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Unless the VPN surfaces within your bank's network, your traffic is still on the public Internet after it exits your VPN provider. Using a VPN on a public WiFi is definitely safer than not, though.
 

mr.crane

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Unless the VPN surfaces within your bank's network, your traffic is still on the public Internet after it exits your VPN provider. Using a VPN on a public WiFi is definitely safer than not, though.
So how do you Protect yourself, from any Potential Hackers. As we see it happening all the time. What safeguards should a person take?
 

harshness

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May 5, 2007
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So how do you Protect yourself, from any Potential Hackers. As we see it happening all the time. What safeguards should a person take?
VPN is for when you're trying to conceal your physical location or conduct business without secure encryption.

The way you avoid trouble is to make sure you use a modern web browser that supports TLS 1.2 or later encryption. SSL encryption was deprecated about 3-1/2 years ago so it should be avoided. A modern web browser and a conscientious bank or vendor will allow you to scramble your financial exchanges using TLS such that it is very, very hard to get in the middle.

To make sure nobody can log in easily as you, use two-factor logins that require some interaction between you and the vendor (typically via text, voice message or e-mail) to set up.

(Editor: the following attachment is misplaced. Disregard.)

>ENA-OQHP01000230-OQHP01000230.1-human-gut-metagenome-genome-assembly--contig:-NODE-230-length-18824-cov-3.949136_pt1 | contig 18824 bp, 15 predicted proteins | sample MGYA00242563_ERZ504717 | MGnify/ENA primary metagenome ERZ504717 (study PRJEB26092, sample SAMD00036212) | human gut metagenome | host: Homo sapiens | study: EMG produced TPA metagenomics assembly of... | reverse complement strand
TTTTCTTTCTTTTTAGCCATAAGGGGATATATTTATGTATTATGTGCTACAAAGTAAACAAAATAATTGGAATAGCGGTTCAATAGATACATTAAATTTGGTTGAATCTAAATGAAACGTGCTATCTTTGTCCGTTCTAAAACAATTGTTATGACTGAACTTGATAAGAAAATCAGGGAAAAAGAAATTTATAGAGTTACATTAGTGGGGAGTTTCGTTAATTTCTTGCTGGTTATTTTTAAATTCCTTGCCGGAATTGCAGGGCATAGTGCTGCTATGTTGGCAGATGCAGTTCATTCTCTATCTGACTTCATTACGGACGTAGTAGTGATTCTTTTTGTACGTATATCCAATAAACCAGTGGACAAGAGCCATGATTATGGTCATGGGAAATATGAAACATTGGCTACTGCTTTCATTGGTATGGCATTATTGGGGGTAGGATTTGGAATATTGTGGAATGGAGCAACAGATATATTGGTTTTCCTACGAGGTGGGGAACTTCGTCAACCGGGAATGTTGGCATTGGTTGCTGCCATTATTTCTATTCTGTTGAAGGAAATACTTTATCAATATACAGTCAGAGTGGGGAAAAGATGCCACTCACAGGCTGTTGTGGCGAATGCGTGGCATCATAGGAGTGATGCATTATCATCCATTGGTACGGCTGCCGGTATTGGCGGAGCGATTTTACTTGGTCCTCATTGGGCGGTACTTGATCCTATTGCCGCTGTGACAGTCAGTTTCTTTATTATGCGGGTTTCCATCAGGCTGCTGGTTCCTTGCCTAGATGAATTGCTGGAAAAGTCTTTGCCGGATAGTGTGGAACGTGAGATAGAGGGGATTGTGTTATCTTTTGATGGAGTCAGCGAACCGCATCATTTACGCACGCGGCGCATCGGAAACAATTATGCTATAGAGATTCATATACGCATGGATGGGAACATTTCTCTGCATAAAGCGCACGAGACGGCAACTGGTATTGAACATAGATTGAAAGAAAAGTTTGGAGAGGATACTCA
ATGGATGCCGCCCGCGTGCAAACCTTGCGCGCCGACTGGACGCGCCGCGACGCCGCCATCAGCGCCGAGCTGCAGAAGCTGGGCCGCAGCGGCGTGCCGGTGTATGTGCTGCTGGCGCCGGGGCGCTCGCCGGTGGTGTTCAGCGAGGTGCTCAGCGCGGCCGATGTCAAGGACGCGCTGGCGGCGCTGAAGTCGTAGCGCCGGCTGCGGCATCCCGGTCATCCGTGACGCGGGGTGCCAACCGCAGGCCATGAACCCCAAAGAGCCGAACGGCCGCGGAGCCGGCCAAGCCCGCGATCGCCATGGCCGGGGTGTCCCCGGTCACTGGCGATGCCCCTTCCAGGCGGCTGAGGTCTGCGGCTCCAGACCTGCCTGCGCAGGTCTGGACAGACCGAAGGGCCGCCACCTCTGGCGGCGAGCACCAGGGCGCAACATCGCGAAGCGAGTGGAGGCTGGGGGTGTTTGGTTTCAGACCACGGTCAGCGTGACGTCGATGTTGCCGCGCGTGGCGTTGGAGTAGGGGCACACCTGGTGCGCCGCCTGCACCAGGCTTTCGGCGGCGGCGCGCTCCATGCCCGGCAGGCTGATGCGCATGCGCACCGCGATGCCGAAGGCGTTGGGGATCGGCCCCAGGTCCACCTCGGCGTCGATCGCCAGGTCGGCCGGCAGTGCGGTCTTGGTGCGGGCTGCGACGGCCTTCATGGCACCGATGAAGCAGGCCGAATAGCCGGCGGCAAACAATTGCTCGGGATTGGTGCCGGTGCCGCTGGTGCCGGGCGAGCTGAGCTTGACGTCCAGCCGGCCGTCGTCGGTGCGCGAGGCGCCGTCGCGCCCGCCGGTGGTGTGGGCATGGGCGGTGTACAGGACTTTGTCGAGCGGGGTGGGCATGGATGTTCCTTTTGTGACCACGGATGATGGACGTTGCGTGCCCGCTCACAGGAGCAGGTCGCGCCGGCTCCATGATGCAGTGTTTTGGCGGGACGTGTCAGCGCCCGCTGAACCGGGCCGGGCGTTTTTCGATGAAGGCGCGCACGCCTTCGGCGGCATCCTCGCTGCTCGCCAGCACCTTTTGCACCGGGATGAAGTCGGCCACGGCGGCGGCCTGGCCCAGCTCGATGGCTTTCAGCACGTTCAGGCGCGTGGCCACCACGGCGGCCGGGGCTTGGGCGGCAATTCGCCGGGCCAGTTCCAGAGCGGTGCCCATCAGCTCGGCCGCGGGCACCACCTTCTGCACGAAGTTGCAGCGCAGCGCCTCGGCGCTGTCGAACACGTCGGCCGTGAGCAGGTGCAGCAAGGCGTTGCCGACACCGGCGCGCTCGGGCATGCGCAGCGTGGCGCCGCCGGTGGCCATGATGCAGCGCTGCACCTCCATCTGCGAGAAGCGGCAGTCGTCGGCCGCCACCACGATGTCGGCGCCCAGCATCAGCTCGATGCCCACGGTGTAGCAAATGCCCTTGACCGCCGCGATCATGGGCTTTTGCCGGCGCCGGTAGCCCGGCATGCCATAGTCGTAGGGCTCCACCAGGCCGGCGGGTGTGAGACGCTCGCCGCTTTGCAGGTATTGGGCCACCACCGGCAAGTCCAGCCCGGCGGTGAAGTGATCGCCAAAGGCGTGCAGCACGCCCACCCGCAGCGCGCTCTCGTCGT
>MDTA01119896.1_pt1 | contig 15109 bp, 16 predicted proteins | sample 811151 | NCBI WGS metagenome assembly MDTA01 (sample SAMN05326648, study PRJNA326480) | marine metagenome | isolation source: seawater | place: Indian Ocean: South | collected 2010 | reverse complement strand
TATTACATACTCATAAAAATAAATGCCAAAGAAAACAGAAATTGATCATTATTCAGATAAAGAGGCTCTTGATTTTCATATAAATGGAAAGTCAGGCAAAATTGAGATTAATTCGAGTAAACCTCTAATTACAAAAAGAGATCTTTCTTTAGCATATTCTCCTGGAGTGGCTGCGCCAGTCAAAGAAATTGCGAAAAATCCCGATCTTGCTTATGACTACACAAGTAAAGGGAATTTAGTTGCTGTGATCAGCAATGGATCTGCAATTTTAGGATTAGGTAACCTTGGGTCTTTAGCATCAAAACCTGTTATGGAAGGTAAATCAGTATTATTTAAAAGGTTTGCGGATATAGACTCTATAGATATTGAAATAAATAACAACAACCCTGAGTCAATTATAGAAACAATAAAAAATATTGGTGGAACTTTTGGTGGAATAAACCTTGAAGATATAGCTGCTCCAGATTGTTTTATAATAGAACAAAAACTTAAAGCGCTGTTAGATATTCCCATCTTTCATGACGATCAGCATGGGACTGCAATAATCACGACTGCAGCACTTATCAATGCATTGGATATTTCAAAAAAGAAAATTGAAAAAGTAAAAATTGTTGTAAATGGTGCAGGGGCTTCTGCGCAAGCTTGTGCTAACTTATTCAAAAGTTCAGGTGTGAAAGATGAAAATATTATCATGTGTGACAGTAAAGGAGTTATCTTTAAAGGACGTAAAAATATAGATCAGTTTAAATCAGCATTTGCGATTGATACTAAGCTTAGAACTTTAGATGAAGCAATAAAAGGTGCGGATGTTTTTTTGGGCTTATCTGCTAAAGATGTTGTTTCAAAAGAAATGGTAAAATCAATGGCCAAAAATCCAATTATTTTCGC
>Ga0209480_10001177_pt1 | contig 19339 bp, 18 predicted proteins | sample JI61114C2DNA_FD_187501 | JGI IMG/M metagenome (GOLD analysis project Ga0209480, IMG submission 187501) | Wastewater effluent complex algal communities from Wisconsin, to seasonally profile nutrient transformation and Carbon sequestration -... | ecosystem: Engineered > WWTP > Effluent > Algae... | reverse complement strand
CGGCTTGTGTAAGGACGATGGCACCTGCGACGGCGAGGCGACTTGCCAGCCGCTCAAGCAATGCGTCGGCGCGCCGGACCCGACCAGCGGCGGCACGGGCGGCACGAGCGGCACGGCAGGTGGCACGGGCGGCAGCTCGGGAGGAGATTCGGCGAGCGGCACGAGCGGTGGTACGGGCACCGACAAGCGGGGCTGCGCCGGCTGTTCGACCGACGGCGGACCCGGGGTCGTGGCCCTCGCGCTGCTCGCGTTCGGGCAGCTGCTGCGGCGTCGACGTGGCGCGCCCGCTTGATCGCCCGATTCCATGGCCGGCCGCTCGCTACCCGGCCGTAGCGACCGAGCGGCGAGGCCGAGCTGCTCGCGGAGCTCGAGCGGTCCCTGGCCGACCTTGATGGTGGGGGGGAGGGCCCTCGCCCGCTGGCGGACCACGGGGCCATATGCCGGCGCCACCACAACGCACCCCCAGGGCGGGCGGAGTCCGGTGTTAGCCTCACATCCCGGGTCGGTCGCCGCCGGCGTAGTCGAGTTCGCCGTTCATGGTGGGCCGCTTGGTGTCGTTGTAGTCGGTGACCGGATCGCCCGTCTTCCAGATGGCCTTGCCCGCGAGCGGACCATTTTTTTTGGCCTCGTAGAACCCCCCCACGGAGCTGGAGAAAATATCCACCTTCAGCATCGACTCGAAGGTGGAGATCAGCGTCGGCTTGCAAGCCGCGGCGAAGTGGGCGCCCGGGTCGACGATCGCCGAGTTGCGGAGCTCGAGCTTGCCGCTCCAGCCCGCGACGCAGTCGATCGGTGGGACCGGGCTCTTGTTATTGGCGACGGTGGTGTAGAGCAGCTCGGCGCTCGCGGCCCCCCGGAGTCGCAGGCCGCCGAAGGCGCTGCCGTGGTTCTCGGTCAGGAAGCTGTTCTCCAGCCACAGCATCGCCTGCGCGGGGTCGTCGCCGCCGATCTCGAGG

Never (and I mean NEVER) use a web search to find the access point a secure website. If your browser search (or the search engine itself) is compromised, it may take you to a doppelganger site that collects your credentials. Type in the the site name fully and directly into the URL bar of your browser or better yet, use your browser address book to capture addresses and visit sites. DO NOT TYPE URLS INTO A SEARCH BOX (unless you have one of those idiot browsers that combines the two -- something I don't recommend).

Finally, I recommend using a password manager and generate arbitrarily large random passwords that you change occasionally.
 

EarDemon

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Dec 5, 2014
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I (for the most part) never ever ever use public wifi, I've always used a 3G/4G cellular USB modem or cellular hot spot to connect when away from home.

My router has VPN capabilities (SSL VPN, PPTP, L2TP, 50 site to site tunnels) the two or three times I've used public wifi due to no or poor cellular reception, I connected to my home VPN. I have Cisco AnyConnect set to route all traffic through my home connection when connected to the VPN. As a side benefit, something like Spectrum's streaming TV service, where a lot of channels are not authorized to be accessed out of your home network, can be streamed while connected to the VPN, since all traffic is routed through it.

I wouldn't waste my time with a commercial VPN for what you want it for. An up to date OS, with an up to date browser, decent security software, being behind a router with the firewall enabled, long strong passwords that you change on a regular basis with 2FA is more then sufficient. Plus behavioral habits like not clicking links in emails, but if you have to, hover over the link to make sure it's going to where you think it's going to, don't install software, plug ins or browser extensions that you don't need or aren't familiar with. And if you participate in the cesspool of social media, don't post personal information. Since people post their entire lives online in graphic detail, a little social engineering is all that's needed to figure out a lot about you. The answers to all of my secret security questions for various online accounts are all 100% lies. Even though I don't use Facebook, Twitter, LinkedIn or any of that other crap, my mothers maiden name is public information, the city I grew up can me narrowed down to a small handful by doing a simple Google search.
 
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